LEWISTON, Maine (NEWS CENTER) — Closing ceremonies concluded the second day of the Dempsey Challenge in Lewiston.

All proceeds from the weekend-long event go to the Dempsey Center for Cancer Hope and Healing, founded by actor Patrick Dempsey.

Saturday was for the runners, and Sunday, the cyclists took on 25, 50, 70 or 100 miles. Of course, that physical challenge is not always possible for everyone who wants to participate, especially for those undergoing treatment.

Thanks to the memory and legacy of Vivian St. Onge, those people could still participate in the cycling day.
St. Onge’s friend Kristen Short describes her as a “vibrant, creative and loving woman.”

St. Onge passed away in 2014 from breast cancer, but had the vision of finding a way for those undergoing treatment to participate by using pedicabs.

“She said, ‘I want to see them have the exhilaration and joy of this event,’” said Short.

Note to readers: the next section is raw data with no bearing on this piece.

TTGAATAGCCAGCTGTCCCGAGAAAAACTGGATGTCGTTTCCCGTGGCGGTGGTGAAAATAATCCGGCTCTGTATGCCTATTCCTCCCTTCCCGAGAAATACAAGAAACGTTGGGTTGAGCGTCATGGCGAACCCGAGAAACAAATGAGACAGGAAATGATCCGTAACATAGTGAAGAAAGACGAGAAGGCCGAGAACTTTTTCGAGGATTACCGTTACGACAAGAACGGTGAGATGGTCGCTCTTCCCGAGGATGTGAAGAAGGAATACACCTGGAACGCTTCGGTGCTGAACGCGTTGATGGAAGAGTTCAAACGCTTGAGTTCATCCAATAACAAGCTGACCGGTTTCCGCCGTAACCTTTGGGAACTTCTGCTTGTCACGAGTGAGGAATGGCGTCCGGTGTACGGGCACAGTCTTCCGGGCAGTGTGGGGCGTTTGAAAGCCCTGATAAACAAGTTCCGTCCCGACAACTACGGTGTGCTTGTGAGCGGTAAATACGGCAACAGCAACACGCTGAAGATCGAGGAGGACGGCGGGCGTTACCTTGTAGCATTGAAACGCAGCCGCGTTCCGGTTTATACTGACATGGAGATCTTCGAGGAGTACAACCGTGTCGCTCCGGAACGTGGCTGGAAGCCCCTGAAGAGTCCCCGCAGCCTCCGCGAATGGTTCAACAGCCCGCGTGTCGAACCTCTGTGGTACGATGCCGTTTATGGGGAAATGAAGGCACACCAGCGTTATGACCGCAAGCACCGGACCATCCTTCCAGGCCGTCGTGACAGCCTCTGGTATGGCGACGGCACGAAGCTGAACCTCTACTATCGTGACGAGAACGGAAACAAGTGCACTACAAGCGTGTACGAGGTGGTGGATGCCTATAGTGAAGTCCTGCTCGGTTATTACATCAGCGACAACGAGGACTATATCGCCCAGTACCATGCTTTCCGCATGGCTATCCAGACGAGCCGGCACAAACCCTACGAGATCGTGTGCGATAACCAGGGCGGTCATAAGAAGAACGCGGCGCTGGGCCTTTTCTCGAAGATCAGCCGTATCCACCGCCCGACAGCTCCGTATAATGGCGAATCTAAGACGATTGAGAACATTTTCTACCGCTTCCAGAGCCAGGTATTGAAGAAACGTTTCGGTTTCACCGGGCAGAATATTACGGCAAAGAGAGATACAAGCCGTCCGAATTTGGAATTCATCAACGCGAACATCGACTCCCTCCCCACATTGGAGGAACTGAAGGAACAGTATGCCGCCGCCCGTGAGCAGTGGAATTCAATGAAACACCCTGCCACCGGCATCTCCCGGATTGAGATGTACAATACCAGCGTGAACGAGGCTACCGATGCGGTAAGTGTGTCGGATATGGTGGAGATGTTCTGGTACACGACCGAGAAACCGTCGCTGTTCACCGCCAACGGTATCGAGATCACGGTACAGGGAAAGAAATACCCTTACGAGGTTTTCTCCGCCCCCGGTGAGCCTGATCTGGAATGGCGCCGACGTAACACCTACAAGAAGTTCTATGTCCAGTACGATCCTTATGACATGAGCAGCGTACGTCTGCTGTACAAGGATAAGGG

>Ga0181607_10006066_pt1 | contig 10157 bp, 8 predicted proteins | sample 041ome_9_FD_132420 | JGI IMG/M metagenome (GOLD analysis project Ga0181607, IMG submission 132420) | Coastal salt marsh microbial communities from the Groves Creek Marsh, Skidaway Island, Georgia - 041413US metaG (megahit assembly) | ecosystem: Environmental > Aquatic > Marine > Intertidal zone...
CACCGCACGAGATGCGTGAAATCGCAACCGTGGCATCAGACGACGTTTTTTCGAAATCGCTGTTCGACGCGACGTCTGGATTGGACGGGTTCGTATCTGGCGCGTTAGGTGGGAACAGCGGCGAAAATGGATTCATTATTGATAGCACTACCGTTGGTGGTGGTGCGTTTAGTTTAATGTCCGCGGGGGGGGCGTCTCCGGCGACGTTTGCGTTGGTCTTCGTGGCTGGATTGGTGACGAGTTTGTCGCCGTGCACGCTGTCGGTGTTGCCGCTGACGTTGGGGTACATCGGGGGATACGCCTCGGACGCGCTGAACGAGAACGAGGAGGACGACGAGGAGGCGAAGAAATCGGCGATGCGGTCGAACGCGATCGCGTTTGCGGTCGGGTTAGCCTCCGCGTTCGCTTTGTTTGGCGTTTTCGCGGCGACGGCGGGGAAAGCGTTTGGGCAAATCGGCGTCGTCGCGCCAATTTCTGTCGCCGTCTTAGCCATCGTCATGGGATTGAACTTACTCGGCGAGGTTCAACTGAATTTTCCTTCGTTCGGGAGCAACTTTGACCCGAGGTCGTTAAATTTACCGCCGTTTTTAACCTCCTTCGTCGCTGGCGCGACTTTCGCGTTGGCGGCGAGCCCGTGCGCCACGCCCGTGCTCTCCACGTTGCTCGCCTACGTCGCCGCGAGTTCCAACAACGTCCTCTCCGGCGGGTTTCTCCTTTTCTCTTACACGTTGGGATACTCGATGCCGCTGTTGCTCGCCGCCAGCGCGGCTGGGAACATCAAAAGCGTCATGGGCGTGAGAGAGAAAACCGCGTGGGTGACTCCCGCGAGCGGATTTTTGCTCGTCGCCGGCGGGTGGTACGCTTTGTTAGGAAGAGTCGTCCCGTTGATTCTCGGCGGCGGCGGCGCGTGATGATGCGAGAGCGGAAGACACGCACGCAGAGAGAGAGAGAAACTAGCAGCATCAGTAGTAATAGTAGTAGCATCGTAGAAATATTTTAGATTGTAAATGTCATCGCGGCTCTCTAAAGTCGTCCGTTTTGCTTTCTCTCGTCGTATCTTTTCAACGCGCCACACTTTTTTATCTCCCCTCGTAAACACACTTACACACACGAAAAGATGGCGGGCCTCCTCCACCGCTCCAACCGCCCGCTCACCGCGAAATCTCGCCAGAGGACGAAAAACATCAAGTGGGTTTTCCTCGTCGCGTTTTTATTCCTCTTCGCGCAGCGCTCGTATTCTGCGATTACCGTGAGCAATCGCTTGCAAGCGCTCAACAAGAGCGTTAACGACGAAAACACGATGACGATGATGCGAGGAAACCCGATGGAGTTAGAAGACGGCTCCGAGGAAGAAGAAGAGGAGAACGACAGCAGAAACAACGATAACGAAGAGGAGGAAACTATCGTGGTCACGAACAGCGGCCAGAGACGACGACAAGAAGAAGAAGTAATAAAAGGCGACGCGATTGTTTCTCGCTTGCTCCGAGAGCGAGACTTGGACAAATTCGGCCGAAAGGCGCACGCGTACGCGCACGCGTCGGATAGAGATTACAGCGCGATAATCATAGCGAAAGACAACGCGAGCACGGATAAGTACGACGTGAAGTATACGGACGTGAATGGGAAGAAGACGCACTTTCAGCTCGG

Kristen Short, a survivor, often gets short of breath and struggles with oxygen as a result of her extensive breast cancer treatments. This is why she rides the 2.5-mile Vivian St. Onge Memorial Rickshaw Project ride, the last to take off at the final day of the Dempsey Challenge.

“It's very powerful to see how uplifting and helpful this event was,” Short said. “It wasn't something that was like, 'oh, this is a sad event, you're going to come and be satisfied with here.' No, not at all.”

Kristen has been involved with the Dempsey Center ever since her diagnosis in 2010. For her, it was a family effort, with her kids going to the Dempsey Center for support as well “to help them to process what this meant our family and what was going to happen with me with treatments and how to kind of help them have them camaraderie with other children,” she said.

Now, she is celebrating six years of being cancer free, and riding to celebrate.

The Dempsey Challenge may be over, but it's not too late to give to the Dempsey Center.

You can donate time or money to the center for hope and healing by visiting their website.